My take is the powers-that-be at Aetna seriously underestimated the amount of effort needed to build a WC network, and overestimated the interest among large payers. As part of their “due diligence” Aetna hired an outside consulting firm (not HSA) to analyze the market, determine key success factors and required capabilities, and estimate the opportunity. The report, which likely cost tens of thousands, was perhaps the weakest, least-informed, and most superficial market assessment I have had the misfortune to read.
Thus, no surprise that success to date is…rather limited.
In addition to the comments on analytics, the press release also notes that AWCA has over 100,000 providers in their currently active states (most of which are actually employer direction states). This reflects a complete lack of understanding of where the WC network business is heading, which is towards smaller networks of expert providers.
While I have a lot of respect for Aetna on the group health side, I wonder what they are thinking re WC.
What does this mean for you?
If you are a group health network contemplating WC, think carefully, study thoroughly, and understand the market before you build a business plan. Yes, there is an opportunity. It simply requires a thorough understanding before making an investment decision.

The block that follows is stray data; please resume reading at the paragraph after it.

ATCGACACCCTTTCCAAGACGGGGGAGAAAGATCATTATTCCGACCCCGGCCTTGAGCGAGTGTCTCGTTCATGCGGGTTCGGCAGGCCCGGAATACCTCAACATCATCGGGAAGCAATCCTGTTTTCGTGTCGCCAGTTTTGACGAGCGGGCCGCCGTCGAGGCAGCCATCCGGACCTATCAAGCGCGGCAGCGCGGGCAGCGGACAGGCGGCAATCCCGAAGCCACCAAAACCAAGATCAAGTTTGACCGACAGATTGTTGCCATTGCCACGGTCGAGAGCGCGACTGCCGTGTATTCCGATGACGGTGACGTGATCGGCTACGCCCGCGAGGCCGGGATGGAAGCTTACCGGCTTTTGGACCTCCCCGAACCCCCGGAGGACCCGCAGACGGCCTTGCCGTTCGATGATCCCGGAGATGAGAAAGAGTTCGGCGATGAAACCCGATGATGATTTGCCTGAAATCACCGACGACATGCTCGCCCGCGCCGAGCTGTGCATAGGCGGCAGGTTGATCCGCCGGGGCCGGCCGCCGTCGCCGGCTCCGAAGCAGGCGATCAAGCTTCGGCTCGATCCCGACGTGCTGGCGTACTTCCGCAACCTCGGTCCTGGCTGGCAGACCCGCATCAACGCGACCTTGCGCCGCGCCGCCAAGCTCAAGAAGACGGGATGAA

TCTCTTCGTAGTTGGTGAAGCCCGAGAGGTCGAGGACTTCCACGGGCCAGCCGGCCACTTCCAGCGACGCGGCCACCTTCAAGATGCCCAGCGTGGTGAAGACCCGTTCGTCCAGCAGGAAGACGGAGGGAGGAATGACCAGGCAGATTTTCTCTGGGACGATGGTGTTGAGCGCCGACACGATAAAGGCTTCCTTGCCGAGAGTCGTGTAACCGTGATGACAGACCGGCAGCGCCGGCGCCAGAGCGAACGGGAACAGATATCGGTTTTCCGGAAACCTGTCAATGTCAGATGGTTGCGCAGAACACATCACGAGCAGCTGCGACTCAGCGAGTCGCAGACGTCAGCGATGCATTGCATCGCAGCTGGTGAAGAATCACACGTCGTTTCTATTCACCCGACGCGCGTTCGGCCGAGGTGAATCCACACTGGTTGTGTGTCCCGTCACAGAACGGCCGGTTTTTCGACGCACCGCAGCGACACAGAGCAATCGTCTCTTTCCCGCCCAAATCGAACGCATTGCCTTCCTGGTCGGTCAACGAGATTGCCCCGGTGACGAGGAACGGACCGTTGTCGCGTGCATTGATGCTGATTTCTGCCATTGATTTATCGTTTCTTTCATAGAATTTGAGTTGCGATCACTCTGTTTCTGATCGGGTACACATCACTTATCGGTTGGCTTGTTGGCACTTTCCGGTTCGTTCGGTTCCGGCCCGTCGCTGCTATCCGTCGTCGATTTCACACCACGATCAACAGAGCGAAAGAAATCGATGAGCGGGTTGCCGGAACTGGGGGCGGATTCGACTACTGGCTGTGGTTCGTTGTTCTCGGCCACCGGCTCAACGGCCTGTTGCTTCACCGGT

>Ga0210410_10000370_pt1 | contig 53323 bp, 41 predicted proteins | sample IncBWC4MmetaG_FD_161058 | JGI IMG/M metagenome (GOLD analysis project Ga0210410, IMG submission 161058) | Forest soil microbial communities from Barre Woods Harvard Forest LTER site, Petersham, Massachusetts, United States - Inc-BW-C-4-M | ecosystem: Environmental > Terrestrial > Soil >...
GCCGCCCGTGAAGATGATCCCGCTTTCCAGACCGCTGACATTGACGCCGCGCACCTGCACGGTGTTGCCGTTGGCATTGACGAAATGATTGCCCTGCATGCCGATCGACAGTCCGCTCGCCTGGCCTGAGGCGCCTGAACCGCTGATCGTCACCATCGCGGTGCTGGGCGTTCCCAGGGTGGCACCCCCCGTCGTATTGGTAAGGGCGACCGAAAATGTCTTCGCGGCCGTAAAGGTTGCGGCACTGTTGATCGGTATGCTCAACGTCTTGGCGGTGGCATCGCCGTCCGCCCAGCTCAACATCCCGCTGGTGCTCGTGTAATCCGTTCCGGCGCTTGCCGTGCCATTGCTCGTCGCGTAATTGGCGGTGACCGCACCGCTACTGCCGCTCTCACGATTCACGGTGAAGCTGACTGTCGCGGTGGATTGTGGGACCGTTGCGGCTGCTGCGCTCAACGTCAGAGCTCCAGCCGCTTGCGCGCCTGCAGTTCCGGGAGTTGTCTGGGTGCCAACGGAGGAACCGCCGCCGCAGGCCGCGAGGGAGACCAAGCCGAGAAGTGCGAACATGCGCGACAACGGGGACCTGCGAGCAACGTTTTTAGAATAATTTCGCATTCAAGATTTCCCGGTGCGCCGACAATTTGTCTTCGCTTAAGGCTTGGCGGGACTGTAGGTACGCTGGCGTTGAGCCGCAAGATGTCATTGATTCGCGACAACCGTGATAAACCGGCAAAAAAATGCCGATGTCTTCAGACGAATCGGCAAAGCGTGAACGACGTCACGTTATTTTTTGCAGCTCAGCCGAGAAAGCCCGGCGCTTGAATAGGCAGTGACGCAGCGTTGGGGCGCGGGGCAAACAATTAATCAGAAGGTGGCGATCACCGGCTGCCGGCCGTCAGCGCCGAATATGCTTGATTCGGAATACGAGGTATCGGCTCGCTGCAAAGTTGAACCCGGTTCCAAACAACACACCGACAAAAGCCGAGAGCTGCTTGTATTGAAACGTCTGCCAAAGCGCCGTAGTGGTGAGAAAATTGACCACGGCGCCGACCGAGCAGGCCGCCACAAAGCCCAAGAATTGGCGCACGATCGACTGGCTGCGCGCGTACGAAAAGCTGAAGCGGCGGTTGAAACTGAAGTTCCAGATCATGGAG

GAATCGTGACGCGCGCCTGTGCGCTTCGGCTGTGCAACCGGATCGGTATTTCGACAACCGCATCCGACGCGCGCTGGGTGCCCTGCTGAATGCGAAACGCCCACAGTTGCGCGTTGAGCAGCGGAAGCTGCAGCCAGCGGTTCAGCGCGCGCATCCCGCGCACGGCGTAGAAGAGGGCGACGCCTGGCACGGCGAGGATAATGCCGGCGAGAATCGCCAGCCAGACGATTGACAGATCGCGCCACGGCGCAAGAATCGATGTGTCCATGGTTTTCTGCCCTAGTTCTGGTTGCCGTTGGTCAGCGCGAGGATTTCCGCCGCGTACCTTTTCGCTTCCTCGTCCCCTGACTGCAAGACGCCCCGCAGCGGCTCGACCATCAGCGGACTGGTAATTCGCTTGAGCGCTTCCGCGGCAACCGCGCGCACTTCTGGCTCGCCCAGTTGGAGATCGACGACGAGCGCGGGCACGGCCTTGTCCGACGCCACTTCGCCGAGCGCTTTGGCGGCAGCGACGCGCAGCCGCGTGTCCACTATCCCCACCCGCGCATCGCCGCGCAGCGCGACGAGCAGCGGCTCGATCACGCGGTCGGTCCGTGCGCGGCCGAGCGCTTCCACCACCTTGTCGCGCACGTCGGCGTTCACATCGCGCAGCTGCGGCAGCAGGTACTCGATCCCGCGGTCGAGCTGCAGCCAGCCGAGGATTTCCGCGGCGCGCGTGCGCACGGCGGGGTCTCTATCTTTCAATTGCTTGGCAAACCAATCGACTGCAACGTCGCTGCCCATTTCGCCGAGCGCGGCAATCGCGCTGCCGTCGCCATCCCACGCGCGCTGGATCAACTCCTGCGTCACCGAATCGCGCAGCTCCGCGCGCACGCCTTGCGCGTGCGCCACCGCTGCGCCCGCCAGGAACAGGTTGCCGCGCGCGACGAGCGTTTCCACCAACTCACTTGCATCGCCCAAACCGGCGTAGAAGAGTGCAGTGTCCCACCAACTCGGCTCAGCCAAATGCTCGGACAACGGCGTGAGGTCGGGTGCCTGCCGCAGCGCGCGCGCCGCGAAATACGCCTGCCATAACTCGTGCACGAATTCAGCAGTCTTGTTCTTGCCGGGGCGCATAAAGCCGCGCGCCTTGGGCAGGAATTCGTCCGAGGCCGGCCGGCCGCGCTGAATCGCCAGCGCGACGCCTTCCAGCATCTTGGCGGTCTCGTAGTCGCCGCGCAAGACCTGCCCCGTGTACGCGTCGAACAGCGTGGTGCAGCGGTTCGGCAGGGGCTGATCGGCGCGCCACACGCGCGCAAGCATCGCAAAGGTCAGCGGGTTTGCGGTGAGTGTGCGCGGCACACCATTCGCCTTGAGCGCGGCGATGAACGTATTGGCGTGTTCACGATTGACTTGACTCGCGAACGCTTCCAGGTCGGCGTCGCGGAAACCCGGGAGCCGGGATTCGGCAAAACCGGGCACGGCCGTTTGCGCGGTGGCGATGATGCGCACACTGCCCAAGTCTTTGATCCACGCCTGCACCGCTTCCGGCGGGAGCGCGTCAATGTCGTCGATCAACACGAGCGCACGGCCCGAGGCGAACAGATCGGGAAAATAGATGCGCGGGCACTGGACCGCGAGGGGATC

If you are a WC payer, AWCA’s entry into this space is a good thing; it adds competition from a strong managed care firm, and may actually provide an alternative to First Health et al.
In perhaps one of the least surprising stories to come out this week, Califronia HealthLine reported that “Most uninsured U.S. residents likely will not enroll in high-deductible health plans with tax-free health savings accounts
After walking the exhibit halls at the RIMS Conference in Philly for two days, it has become apparent that pharmacy management is the new hot business. Here are a few of the indicators
The RIMS conference in Philly has been quite interesting, especially for those following managed care trends. Conversations with three large insurers have been remarkably similar; all are focusing their efforts these days on so-called “specialty networks”; smaller networks of physicians who have demonstrated their ability to manage WC cases cost-effectively.
We have covered this topic before, both in this blog and in prior articles, but this is the first time I have seen what could loosely be described as a trend in workers comp medical management .
One large payer indicated that although they (the carrier staff) believes in the effectiveness of smaller networks built around docs that are WC experts, many of their customers are “still not there yet”. That is, these policyholders are still wedded to the “percentage of savings” model for buying health care.
Kudos to the carriers for their efforts, and best of luck educating their customers.
What does this mean for you?